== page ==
A small but complex book, more sound poetry than anything else. The first section is a series of chapters using only one vowel and as many different words as possible, As a very visual person I missed the other ' rules' as I got caught up in the patterns, the spikiness of i for instance is particularily clear. A tour de force of word play that I need to revisit to look for the internal themes.

Review by

"Eunoia, which means 'beautiful thinking', is the shortest English word to contain all five vowels."The concept behind this book is intriguing: Five chapters, one devoted to each vowel, that vowel being the only to occur in its chapter. This could go one of two ways: Clearly, it's a wordsmithing exercise and could easily be what I refer to as "mental masturbation," or it could end up being delightfully euphonic and imaginative.I feel Bök was striving for the latter but that the result was closer to the former. There were certainly moments, as images ethereal flitted by, evoked by words that, because of the nature of the exercise, flowed from subject to seemingly disparate subject in what felt like stream of consciousness. But then there was the awkwardness, as the meanings of words were drastically bent to make them fit the exercise, foreign-language phrases substituted for wrong-vowelled English words, and laundry lists of words gratuitously thrown in. In the end, rather than being delightful to read, I found it mostly tedious.Eunoia describes itself as a novel, but it's more like a prose poem or concept piece. The only chapter that has any coherent sense of plot is Chapter E, a retelling of The Iliad. (Other chapters have plots, but they are so absurd and disjointed that I can't take them seriously.)Now, my friends know that I am anything but a prude, but I found it just a bit disturbing that every chapter contained graphic sex. Then I read the explanatory pages at the very end and it made more sense: "Eunoia abides by many subsidiary rules. All chapters must allude to the art of writing. All chapters must describe a culinary banquet, a prurient debauch, a pastoral tableau and a nautical voyage. All sentences must accent internal rhyme through the use of syntactical parallelism. The text must exhaust the lexicon for each vowel, citing at least 98% of the available repertoire…. The text must minimize repetition of substantive vocabulary…. The letter Y is suppressed."These final few pages should really have been a preface. I might have enjoyed the text more as a word game of sorts had I been aware of these subsidiary rules instead of attempting to parse it as a story.There is more to Eunoia than the exercise in assonance. After the five single-vowelled chapters there is a small collection of "poems". These are also wordsmithing exercises, but they are more enjoyable to read. The elegy for the letter W is particularly delightful.In conclusion, if you like clever, challenging word exercises, you might enjoy Eunoia. But if, like me, you're looking for more, you're likely to find it rather tedious.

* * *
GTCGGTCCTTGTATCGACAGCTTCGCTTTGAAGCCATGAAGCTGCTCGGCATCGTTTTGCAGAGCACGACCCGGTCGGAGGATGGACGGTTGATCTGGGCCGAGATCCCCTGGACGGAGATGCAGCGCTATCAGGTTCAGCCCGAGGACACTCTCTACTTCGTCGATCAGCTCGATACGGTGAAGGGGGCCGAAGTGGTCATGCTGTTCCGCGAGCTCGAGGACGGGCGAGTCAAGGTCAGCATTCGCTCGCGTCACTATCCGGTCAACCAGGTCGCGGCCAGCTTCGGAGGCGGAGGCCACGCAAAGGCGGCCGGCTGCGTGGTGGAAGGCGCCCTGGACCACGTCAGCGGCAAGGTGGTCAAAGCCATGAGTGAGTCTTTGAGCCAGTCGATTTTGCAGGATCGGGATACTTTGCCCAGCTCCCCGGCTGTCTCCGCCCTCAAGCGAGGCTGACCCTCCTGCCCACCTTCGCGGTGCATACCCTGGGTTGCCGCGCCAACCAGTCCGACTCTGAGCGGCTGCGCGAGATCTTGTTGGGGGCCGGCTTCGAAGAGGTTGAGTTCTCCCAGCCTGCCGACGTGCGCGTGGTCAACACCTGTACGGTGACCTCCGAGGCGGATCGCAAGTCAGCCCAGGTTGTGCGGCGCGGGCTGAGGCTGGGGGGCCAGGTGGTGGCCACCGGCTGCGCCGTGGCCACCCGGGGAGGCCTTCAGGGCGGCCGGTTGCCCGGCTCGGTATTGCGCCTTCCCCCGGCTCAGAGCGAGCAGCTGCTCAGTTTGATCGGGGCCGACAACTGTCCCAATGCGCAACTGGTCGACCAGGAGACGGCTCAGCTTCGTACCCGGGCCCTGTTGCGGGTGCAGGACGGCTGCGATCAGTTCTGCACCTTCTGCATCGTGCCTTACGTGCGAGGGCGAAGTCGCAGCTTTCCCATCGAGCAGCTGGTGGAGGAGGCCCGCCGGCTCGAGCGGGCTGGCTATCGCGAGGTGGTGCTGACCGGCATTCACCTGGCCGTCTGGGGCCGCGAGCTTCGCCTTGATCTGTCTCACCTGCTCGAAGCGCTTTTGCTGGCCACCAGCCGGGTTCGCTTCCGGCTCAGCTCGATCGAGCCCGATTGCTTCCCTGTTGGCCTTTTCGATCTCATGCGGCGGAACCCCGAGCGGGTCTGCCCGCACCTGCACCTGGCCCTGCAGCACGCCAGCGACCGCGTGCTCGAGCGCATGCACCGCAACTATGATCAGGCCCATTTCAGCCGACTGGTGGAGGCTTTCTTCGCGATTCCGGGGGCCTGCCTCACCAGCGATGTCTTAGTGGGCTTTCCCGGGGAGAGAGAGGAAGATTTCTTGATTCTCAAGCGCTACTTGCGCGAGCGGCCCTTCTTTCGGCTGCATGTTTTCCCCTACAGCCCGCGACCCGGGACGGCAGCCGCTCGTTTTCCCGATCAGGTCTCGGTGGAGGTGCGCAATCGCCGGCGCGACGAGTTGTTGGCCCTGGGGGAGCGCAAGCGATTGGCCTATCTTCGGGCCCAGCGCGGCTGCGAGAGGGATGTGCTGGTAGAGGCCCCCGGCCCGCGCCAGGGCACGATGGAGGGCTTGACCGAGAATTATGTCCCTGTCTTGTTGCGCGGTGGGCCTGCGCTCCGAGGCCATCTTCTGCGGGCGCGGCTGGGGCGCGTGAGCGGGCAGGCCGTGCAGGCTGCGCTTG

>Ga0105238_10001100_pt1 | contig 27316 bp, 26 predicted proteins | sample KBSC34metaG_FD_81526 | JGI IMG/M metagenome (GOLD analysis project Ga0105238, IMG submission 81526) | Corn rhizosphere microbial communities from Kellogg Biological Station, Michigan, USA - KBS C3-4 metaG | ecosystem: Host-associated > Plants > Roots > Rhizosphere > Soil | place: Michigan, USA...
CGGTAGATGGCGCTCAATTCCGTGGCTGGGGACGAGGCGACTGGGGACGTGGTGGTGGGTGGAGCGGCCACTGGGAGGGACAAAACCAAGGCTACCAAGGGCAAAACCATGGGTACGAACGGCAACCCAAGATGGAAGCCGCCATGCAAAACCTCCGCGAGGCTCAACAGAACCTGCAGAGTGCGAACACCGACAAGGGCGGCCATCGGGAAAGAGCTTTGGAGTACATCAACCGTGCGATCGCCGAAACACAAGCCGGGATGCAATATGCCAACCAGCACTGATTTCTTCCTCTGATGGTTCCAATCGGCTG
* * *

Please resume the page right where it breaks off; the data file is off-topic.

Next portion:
Also by Christian Bok